It’s November, which can mean only one thing for computer sports enthusiasts: it’s time for another Student Cluster Competition. The seventh edition of this annual event begins in about two weeks at the SC12 conference in beautiful Salt Lake City, Utah. The competition pits teams of university undergrads against each other in a marathon battle to prove that they can design, build, and run the fastest (and most efficient) cluster.
There are two different tracks in the competition this year. The first is the traditional ‘build your own hardware’ big iron track in which students design, build, and optimize their own clusters. The second track is a new pilot competition: teams are issued the same hardware (a six-node, Atom-based LittleFE cluster in a box) and challenged to wring the most performance out of it. This article discusses the big iron track; I’ll take a look at the LittleFe competition in an upcoming story.
For the big iron competition, the rules are pretty simple. Each team is composed of six undergraduate students, typically from a single university. The teams design and build their own clusters, getting equipment from one or more sponsors. They can use any hardware or software that’s available on the market and that they can wheedle out of their sponsors. The only limit on their systems is that they can’t draw more than a total of 26 amps of juice.
While most of the kids are computer science or engineering majors, many of them haven’t had much exposure to HPC, system design, or cluster building, so they have a lot to learn over the nine months or so before the competition takes place. During the design/planning/learning stage, the teams can tap their faculty advisors or others for advice. But once the competition begins, they’re on their own. They’re also out in the open – each team is in a small booth on the exhibit floor of the show.
The scientific applications will also be new to most of the students. The successful teams tend to have a deep understanding of these applications and how to tune/manage them for maximum throughput. They’ve also run the apps enough so that when they finally see the data sets on Monday evening, they’ll have a good idea of how to best schedule app runs in order to achieve higher scores. (I’ll cover the apps in a separate article.)
The schedule for the teams is jam-packed. After arriving in Salt Lake City, they’ll spend the weekend before SC12 (Nov. 10th and 11th) setting up and testing their gear. The competition begins on Monday, when the teams run the HPCC benchmark. Their HPCC results will be factored into their overall score, but they’ll also have a chance to run LINPACK independently in order to compete for the ‘Highest LINPACK’ award. On Monday evening, coinciding with the traditional opening-of-the-exhibit-floor cocktail party, teams will get the data sets for the four scientific applications that they’ll be running over the next 46 hours.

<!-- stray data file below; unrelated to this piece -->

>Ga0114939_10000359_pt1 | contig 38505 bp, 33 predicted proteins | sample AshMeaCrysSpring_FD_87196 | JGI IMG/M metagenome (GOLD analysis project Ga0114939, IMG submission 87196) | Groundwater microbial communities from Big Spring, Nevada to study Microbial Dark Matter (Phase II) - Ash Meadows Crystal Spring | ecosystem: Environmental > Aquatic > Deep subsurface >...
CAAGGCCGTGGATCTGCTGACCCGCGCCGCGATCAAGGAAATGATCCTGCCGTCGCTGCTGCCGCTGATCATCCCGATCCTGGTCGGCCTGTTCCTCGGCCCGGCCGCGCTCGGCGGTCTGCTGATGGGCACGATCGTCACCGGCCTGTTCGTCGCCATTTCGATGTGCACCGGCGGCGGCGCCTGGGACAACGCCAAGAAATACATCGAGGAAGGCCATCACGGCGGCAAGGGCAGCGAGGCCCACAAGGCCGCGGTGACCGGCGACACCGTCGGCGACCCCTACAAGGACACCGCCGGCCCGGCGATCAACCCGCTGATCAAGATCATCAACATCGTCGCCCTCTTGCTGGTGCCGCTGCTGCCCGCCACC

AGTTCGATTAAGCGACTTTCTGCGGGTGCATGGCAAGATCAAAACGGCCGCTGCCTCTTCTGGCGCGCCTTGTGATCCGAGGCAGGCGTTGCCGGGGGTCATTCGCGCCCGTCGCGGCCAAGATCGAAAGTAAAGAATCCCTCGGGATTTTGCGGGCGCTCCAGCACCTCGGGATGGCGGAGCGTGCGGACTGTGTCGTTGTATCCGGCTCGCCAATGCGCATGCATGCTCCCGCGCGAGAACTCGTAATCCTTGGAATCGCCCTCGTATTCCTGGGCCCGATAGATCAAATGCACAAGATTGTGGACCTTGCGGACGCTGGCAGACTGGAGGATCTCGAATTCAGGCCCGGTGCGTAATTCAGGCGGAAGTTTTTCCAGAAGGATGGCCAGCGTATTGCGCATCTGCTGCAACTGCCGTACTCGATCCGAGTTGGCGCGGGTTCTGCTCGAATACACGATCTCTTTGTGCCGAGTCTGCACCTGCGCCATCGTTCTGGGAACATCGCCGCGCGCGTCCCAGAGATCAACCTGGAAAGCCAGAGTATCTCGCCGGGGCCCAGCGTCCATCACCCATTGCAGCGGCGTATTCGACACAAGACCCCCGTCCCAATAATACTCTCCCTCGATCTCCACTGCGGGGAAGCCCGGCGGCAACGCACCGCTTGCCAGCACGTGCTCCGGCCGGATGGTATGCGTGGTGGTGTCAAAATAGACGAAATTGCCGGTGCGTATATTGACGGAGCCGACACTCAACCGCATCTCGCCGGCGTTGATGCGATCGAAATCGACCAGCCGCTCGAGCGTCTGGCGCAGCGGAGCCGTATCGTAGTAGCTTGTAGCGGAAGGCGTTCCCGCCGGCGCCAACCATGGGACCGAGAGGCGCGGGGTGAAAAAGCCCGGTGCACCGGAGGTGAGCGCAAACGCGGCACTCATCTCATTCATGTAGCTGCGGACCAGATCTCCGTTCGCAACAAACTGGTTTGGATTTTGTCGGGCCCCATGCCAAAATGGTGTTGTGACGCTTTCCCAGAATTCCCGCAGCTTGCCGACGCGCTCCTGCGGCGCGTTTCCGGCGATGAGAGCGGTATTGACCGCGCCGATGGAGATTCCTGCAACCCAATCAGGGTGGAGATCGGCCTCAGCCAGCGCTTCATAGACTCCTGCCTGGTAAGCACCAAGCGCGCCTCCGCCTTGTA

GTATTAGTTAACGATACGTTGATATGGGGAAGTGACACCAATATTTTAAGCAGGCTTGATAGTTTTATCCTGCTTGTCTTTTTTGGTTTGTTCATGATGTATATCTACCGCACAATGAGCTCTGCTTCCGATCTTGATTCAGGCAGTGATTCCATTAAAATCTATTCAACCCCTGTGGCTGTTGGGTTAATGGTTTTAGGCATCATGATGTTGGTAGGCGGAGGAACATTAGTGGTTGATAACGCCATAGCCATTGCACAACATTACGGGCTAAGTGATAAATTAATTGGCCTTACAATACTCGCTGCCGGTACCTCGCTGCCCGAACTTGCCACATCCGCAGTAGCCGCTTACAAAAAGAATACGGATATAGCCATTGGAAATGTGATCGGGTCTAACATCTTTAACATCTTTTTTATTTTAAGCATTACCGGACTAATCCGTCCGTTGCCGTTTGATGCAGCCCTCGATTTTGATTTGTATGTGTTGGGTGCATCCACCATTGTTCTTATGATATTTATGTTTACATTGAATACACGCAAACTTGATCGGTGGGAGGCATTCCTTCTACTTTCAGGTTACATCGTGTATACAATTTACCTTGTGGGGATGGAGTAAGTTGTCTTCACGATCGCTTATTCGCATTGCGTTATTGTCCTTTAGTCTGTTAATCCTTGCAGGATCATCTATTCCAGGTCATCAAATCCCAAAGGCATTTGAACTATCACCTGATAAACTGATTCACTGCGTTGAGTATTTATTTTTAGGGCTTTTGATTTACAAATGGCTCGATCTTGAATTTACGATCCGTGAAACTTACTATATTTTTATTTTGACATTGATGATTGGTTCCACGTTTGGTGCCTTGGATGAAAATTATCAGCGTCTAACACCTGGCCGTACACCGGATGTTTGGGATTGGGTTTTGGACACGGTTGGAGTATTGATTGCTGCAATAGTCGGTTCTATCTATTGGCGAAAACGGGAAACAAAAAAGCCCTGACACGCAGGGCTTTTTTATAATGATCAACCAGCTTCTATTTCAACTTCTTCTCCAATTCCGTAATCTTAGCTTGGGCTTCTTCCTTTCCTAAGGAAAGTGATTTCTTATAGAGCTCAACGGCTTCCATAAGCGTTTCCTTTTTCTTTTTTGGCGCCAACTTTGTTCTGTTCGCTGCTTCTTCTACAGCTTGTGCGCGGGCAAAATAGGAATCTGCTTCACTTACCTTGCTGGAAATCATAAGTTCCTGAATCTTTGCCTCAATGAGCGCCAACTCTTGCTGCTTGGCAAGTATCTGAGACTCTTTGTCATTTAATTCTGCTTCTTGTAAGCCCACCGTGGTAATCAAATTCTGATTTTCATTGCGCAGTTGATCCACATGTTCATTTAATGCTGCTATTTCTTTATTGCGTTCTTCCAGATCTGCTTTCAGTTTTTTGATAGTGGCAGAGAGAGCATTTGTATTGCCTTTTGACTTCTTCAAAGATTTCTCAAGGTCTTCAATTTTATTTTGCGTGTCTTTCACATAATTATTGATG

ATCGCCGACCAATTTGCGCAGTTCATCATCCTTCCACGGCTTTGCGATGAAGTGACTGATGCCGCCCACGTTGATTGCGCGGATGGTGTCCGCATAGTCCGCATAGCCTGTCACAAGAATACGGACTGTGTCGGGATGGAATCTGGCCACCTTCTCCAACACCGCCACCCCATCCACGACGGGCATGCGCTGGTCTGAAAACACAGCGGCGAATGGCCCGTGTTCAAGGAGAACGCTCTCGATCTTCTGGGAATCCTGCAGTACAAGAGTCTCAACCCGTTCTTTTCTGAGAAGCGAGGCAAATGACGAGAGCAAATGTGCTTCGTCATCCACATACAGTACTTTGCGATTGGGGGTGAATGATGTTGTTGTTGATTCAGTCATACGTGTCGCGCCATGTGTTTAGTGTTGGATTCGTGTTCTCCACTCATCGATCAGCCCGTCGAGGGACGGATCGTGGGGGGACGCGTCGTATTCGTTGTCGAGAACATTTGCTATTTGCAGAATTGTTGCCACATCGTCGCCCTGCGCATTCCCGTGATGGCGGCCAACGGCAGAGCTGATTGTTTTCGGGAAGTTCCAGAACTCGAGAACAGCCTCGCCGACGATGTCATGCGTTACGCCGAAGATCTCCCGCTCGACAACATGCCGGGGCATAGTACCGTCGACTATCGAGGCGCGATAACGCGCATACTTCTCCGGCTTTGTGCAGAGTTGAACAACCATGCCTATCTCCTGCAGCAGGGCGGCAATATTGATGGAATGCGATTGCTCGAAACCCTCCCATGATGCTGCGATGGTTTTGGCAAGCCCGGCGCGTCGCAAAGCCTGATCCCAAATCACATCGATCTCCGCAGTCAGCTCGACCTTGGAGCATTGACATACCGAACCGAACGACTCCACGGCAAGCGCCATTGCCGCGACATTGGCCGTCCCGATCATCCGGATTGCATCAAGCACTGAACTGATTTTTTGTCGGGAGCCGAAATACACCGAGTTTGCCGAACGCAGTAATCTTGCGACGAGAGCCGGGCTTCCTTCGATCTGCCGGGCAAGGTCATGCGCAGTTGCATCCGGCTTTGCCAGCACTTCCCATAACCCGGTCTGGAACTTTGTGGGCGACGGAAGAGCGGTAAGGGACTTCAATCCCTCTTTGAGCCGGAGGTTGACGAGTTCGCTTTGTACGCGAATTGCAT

HPCC benchmark scores, results from the scientific applications, the teams’ public displays, and interviews with judges are weighted to make up each team’s final score. The winning team gets an amazing prize package that consists of… well, some certificates for sure… probably a plaque… and some team pictures. While every team wants to win, and believes they will win, the opportunity to compete is truly the big prize. These kids have fun and learn a lot at the same time. They also end up getting a lot of attention at the show from recruiters who are looking for highly motivated and knowledgeable interns and full-time hires.
In upcoming articles I’ll lay out the applications in detail and introduce the teams who will be competing for the Cluster Crown. (There isn’t a real crown; pity.) I will also be putting up an online betting mechanism that will allow you to bet an imaginary $1,000 on any team or teams you desire. To me, it’s not a real sport unless you can bet on it, and I can always be counted on to add that seamy and sordid touch to anything I’m associated with. It’s a gift, I guess.